Canoeing is a favorite activity on Fairfield Lake, between Sapphire and Cashiers.
All that said, there is much natural beauty to see, especially for those willing to depart the main drag. The first must-see is Toxaway Falls. You’ll know you’re there when the road crosses over the top of the waterfall. A walkway lets you safely look over the falls and the huge expanse of bare rock. Behind you is the Lake Toxaway Dam. In 1916, the dam burst, sending the lake water over the falls. The raging torrent scoured the riverbank for miles downstream, leaving nothing but bedrock.
The small town of Cashiers is an appealing stop for lunch or shopping. The town sits on a high plateau from which four major rivers spring: the Whitewater, the Horsepasture, the West Fork Tuckasegee, and the Chattooga of Deliverance fame. The main thing you need to know about this place is how to pronounce its name. If you say Cash-IERS, like someone who takes your money, everyone will know you ain’t from around here. If you say CASH-ers, blurring the distinction between the syllables, you’ll fit in just fine.
Whiteside Mountain lies about halfway between Cashiers and Highlands. The 4,903-foot summit stands some 2,000 feet above the valley floor, with sheer rock walls rising over 700 feet high. A National Recreation Trail follows the crest of the mountain, providing outstanding views.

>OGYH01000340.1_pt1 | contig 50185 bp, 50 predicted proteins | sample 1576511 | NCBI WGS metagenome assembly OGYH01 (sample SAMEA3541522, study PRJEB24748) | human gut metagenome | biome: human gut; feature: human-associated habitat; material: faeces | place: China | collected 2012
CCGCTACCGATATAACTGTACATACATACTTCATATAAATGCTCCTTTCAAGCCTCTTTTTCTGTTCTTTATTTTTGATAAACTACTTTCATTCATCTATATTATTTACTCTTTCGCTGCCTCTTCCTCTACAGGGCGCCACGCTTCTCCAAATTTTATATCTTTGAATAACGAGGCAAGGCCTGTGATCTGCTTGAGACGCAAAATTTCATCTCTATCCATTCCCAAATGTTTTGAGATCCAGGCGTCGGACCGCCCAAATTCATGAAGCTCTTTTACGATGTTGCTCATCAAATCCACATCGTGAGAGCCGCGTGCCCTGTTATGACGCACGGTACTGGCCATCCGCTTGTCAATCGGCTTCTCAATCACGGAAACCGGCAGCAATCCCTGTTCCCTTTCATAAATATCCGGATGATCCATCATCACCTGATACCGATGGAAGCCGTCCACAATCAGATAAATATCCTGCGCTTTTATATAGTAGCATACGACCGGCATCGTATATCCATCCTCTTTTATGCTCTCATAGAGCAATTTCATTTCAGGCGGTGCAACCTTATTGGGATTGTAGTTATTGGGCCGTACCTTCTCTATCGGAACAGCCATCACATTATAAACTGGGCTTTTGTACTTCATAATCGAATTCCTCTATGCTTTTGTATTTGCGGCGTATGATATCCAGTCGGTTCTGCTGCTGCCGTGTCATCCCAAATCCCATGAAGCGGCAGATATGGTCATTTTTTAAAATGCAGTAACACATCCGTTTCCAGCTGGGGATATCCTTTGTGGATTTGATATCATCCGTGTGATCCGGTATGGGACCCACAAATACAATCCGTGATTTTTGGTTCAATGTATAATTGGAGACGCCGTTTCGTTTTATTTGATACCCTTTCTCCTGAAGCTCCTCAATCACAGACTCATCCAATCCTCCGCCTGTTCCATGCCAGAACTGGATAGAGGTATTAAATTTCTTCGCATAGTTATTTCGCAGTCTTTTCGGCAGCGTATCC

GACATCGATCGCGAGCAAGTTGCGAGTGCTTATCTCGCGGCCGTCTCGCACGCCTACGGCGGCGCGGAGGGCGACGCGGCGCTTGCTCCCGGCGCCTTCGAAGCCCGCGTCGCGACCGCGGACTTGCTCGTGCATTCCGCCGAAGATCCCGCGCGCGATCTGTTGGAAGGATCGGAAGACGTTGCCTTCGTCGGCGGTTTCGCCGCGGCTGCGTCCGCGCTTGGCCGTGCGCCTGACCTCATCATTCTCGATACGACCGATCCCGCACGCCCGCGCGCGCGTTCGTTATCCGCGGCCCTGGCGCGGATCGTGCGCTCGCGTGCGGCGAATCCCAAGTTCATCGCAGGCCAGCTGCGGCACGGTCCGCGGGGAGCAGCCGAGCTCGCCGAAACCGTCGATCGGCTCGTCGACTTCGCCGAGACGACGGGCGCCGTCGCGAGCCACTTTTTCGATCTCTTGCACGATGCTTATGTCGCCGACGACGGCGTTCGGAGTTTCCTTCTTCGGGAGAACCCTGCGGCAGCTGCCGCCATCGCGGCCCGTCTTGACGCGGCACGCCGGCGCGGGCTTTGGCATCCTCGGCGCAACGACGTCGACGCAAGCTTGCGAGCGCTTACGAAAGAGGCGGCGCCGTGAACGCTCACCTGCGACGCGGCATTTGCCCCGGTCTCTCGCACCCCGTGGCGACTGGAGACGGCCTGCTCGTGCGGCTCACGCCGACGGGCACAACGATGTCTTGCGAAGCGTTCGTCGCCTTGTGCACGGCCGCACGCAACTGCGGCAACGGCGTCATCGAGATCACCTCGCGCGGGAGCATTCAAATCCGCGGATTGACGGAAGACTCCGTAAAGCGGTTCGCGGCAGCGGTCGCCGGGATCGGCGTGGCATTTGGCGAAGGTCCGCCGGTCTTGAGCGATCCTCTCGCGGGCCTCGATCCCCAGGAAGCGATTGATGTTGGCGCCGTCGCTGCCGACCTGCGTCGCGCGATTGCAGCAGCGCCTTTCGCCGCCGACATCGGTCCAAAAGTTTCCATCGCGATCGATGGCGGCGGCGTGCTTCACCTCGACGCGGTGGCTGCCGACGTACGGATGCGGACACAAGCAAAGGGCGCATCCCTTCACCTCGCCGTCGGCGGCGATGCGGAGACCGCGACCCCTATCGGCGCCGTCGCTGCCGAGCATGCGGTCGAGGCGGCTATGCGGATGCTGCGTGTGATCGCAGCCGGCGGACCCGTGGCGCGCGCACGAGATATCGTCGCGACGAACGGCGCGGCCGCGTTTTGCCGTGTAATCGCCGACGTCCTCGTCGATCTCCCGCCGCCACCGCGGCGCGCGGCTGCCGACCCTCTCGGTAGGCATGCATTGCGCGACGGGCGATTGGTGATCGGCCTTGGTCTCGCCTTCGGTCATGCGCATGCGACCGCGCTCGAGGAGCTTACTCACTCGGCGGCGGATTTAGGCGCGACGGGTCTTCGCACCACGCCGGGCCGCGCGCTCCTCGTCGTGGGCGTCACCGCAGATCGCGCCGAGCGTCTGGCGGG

At 4,118 feet, Highlands touted itself as the highest town in the East until the Watauga County community of Beech Mountain, at 5,506 feet, was incorporated. Highlands has long held a reputation as a popular resort area having many cozy inns, quaint shops, and fine restaurants. The wintertime population of three thousand people swells to over twenty thousand during the summer. Nantahala National Forest surrounds the town, providing numerous opportunities for hiking, fishing, photography, and waterfall watching. Stop at the Forest Service information center in downtown for maps and guidebooks.
The famous bear shadow appears only for a few weeks in October and February. It is visible from the Rhodes Big View Overlook on U.S. Highway 64 between Cashiers and